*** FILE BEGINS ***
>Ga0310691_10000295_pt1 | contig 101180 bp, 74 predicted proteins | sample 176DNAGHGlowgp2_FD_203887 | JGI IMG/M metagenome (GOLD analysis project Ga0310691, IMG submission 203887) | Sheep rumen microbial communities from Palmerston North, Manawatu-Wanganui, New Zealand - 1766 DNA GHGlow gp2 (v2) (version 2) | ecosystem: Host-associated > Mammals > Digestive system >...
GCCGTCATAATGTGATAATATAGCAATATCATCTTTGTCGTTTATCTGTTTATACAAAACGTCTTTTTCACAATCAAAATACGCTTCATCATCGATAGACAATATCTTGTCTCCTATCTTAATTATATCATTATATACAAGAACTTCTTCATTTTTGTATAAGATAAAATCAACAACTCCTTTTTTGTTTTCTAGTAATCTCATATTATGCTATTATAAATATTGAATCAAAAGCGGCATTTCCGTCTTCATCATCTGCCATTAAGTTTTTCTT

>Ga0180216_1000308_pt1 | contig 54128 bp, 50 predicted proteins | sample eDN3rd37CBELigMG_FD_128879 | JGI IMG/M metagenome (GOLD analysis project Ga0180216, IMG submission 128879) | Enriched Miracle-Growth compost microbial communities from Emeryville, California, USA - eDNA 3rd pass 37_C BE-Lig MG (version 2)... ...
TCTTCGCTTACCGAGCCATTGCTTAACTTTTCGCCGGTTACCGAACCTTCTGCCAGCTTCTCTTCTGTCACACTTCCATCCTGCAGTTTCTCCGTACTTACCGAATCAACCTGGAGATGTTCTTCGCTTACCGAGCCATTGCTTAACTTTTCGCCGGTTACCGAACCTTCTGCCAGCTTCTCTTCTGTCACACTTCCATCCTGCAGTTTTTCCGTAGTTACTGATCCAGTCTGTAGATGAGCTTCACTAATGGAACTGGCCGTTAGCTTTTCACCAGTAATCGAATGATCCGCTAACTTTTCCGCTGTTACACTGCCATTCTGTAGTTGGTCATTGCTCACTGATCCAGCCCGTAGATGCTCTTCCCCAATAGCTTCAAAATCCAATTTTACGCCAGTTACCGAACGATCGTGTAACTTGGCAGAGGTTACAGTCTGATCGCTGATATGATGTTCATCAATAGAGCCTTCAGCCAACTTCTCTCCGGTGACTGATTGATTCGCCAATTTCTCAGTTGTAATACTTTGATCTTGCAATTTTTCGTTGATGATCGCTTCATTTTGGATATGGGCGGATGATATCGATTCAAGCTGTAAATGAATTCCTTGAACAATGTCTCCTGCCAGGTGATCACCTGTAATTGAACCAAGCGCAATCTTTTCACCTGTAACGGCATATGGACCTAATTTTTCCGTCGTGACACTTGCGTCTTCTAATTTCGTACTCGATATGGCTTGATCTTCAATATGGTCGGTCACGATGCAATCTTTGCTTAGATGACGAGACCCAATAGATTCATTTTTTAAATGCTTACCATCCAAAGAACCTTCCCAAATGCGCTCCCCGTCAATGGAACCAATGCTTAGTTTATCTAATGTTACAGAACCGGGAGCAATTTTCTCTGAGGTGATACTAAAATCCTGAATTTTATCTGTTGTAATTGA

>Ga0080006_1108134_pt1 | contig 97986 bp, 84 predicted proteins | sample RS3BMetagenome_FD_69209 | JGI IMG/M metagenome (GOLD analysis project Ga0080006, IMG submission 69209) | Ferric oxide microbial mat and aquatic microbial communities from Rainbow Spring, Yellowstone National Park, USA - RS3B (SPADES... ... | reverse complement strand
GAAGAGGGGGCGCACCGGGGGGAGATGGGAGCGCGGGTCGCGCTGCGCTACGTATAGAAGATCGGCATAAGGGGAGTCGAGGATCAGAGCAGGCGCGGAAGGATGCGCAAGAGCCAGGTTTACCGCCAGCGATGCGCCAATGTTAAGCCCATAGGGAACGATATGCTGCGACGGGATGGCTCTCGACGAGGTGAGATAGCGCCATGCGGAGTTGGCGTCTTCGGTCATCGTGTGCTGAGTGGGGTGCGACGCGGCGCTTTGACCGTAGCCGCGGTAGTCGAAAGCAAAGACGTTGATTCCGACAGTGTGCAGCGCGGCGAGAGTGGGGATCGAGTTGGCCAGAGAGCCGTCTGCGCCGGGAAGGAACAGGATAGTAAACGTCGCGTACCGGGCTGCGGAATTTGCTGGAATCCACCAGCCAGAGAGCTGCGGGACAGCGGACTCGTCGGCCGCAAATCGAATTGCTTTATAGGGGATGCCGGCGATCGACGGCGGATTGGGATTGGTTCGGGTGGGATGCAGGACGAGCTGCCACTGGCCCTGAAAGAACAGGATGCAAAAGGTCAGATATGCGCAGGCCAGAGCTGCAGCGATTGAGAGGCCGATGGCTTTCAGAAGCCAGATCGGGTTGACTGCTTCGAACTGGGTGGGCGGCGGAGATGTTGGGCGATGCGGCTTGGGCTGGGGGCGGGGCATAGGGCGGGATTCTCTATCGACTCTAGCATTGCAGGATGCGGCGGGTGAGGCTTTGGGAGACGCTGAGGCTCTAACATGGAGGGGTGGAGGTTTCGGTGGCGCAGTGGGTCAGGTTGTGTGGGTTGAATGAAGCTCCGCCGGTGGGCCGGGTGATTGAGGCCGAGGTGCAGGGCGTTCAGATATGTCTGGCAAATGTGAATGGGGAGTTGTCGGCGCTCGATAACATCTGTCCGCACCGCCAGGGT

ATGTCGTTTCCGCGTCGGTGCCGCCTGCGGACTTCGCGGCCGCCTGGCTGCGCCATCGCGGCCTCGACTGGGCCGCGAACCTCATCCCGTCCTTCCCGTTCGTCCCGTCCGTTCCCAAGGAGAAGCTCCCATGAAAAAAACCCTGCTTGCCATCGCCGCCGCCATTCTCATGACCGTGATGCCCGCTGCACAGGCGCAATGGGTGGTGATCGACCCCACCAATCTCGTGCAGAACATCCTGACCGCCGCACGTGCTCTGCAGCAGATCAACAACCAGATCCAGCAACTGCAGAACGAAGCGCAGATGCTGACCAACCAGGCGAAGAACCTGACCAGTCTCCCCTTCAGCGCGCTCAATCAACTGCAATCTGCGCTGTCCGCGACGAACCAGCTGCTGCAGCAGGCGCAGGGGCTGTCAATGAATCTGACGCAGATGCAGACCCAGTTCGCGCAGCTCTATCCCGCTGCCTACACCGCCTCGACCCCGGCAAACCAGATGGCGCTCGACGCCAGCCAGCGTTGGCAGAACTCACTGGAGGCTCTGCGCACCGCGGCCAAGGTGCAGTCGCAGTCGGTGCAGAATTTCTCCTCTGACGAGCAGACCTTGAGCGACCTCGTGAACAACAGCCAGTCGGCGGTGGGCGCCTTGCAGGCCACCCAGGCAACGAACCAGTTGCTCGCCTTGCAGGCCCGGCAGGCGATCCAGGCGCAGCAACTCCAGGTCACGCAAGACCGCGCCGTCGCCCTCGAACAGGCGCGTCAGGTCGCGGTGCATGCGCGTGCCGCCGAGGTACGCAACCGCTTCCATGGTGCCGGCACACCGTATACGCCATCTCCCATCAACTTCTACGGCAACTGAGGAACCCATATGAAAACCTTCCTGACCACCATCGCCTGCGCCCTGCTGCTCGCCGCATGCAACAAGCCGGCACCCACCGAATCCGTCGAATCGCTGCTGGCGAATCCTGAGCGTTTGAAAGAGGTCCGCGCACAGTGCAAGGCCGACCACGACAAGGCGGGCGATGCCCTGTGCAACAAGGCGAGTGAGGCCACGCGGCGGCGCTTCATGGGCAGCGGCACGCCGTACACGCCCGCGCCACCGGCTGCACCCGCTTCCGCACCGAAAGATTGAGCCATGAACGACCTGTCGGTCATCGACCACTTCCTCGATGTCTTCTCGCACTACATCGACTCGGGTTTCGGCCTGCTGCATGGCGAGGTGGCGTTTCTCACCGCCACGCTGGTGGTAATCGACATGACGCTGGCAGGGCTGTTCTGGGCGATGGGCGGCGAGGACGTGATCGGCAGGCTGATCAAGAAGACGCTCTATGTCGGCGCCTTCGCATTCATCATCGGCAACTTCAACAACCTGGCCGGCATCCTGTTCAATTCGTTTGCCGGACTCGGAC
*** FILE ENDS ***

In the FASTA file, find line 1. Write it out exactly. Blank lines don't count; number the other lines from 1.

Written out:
>Ga0310691_10000295_pt1 | contig 101180 bp, 74 predicted proteins | sample 176DNAGHGlowgp2_FD_203887 | JGI IMG/M metagenome (GOLD analysis project Ga0310691, IMG submission 203887) | Sheep rumen microbial communities from Palmerston North, Manawatu-Wanganui, New Zealand - 1766 DNA GHGlow gp2 (v2) (version 2) | ecosystem: Host-associated > Mammals > Digestive system >...